To celebrate the 10th anniversary of his world record powerboat race from San Francisco to Los Angeles, Nigel Hook set a new world record on Oct. 12. The Del Mar resident, along with co-pilots Dan MacNamara, Andy Hindley and Lance Ware, completed a race from the Golden Gate Bridge to The Queen Mary in nine hours, 50 minutes and 51 seconds.
“It’s a classic endurance record to beat, and on our 10-year anniversary, we wanted to break it again,” said 56-year-old Hook. “We thought going forward, a more iconic venue would be from the Golden Gate to The Queen Mary. People all over the world are familiar with the Golden Gate Bridge and The Queen Mary is iconic in the harbor in Long Beach. We thought those would be two nice marks in which to extend the course.”
Endurance runs between San Francisco and Los Angeles date back to 1929, when Seymour Johnson, founder of Johnson Controls, initially set the record. At that time, it was a three-day event with overnight stops in Monterey and Santa Barbara. Later record breakers included Michael Reagan, son of late-President Ronald Reagan, and actor and martial artist Chuck Norris.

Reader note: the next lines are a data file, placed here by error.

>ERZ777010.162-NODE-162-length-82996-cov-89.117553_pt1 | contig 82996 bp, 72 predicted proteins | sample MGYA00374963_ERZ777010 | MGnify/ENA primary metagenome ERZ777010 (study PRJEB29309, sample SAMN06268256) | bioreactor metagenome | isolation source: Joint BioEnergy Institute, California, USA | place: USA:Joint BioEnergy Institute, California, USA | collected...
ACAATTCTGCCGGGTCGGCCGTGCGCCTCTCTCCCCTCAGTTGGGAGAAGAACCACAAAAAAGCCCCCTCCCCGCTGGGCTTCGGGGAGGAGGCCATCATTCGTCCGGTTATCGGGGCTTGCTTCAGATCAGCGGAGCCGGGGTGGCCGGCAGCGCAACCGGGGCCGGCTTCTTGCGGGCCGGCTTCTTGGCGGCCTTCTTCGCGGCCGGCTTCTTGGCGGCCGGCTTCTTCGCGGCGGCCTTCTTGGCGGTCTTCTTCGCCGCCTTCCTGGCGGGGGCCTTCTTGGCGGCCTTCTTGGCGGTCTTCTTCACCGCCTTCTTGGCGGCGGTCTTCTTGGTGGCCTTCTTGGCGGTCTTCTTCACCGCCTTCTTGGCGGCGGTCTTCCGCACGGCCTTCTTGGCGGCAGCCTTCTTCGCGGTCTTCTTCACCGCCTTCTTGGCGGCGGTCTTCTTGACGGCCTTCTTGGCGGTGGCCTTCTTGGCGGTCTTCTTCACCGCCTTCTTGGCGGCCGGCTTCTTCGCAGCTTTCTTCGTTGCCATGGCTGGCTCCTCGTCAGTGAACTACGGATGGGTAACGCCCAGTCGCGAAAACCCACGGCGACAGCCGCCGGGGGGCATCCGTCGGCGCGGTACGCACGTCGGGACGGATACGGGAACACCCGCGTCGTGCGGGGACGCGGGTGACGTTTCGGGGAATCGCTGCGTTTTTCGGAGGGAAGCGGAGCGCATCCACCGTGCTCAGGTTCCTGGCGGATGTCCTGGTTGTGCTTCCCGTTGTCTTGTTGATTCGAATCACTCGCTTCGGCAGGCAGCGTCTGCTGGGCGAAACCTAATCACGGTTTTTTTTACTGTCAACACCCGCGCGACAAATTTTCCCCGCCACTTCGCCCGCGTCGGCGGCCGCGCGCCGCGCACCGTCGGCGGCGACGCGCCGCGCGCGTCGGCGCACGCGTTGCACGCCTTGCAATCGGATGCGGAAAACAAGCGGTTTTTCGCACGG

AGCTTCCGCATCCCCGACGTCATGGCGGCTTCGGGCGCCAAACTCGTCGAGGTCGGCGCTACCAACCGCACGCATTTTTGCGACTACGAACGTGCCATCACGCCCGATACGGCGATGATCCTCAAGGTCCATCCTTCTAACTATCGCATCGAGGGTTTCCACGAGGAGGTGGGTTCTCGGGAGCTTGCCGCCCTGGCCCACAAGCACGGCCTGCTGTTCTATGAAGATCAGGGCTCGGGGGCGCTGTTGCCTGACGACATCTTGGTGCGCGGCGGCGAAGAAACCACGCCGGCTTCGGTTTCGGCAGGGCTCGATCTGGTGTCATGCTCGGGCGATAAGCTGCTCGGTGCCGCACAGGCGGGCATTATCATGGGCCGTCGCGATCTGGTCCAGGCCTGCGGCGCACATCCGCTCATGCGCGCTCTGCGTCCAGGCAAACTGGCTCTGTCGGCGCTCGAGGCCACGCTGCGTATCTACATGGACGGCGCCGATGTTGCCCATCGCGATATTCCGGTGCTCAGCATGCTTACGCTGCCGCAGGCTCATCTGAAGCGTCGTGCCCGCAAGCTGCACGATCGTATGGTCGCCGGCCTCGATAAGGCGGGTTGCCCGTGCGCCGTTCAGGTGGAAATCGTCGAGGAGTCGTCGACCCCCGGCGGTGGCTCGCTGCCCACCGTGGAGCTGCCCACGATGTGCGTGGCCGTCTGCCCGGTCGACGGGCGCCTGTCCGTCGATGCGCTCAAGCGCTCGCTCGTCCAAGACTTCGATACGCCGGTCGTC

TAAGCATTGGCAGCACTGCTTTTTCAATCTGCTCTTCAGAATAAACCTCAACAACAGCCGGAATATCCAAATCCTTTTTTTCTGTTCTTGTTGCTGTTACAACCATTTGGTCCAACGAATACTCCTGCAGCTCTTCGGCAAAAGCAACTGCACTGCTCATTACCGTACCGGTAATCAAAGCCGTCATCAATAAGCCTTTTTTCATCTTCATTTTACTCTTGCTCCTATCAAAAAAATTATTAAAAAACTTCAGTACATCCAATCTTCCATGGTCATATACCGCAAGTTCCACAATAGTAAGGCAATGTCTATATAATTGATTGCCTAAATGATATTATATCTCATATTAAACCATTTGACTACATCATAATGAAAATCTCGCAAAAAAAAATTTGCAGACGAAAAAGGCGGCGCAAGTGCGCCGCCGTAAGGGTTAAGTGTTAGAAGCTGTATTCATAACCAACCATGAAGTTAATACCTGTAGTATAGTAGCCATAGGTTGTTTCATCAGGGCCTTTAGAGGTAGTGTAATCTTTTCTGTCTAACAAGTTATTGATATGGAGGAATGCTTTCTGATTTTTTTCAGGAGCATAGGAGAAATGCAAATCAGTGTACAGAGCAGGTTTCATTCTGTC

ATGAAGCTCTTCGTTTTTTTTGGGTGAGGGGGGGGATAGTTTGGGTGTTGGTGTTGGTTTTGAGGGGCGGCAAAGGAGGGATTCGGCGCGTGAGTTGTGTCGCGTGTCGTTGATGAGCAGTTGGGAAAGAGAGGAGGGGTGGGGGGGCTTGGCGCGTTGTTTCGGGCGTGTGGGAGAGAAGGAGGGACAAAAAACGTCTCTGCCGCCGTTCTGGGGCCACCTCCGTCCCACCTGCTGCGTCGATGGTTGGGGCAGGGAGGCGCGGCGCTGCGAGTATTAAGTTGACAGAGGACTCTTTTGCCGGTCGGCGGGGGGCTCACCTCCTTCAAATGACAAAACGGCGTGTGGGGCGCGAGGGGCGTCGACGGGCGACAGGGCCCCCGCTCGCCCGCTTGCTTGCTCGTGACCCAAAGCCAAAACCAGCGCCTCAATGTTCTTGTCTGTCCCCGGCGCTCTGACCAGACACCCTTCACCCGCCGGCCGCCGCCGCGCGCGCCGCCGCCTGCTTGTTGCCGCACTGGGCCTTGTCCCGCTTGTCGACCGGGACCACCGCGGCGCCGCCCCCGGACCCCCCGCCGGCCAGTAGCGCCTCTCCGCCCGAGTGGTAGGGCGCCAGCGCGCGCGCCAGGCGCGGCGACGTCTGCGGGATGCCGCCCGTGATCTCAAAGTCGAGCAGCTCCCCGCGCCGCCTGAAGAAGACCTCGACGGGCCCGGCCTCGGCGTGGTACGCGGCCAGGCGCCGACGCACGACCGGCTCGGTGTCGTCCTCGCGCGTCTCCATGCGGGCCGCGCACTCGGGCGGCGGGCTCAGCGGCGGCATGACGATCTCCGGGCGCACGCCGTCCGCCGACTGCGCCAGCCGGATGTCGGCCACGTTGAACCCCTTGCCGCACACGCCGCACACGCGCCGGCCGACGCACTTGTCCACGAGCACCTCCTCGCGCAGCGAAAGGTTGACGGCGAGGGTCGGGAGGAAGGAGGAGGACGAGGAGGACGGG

Hook and McNamara were part of the team that set the six-hour and 43-minute record from San Francisco to Los Angeles in 2003. The duo used the same hull for the inaugural Lucas Oil Ocean Cup, outfitting the 48-foot APISA Sport Yacht with two of the latest Cummins diesel engines.
By extending the course an additional 35 miles, Hook and his co-pilots set a new record. But it wasn’t easy.
“It wasn’t easy this time,” Hook said. “When we set the record 10 years ago, it was uneventful. We had good seas, we came in pretty much on schedule, we broke the record and all was good. This time, we had a lot of adversity.”
Just an hour into the race, the crew faced large waves and strong winds, which broke a wire on the boat. They had to stop for about 15 minutes to fix the wire, Hook said.
Not long after, 12- to 14-foot waves leaked water into the boat’s fuel. The team, Hook said, lost about two hours because they had to stop multiple times to filter out the water.
“It’s OK if you have a problem when you’ve got calm water, but if you’re out in 12- to 14-foot seas, and you lose an engine because you’ve got water in the fuel, it’s quite attention-getting,” he said. “You’ve got these huge seas and you’re just bobbing around like a cork trying to fix something. We couldn’t see.”
Off the coast of Santa Barbara, the crew considered ending the race, but ultimately decided to make it to the finish line, Hook said. For the last 100 miles of the race, the team cruised at 70 mph, full cruising speed.
Hook and his co-pilots arrived at The Queen Mary by sunset.
“It’s a great personal challenge,” he said. “I love being on the ocean. Spending nine hours or so on the ocean at that speed is what I love to do. It also shows that these high-performance boats can go that far, that reliably, at that speed.”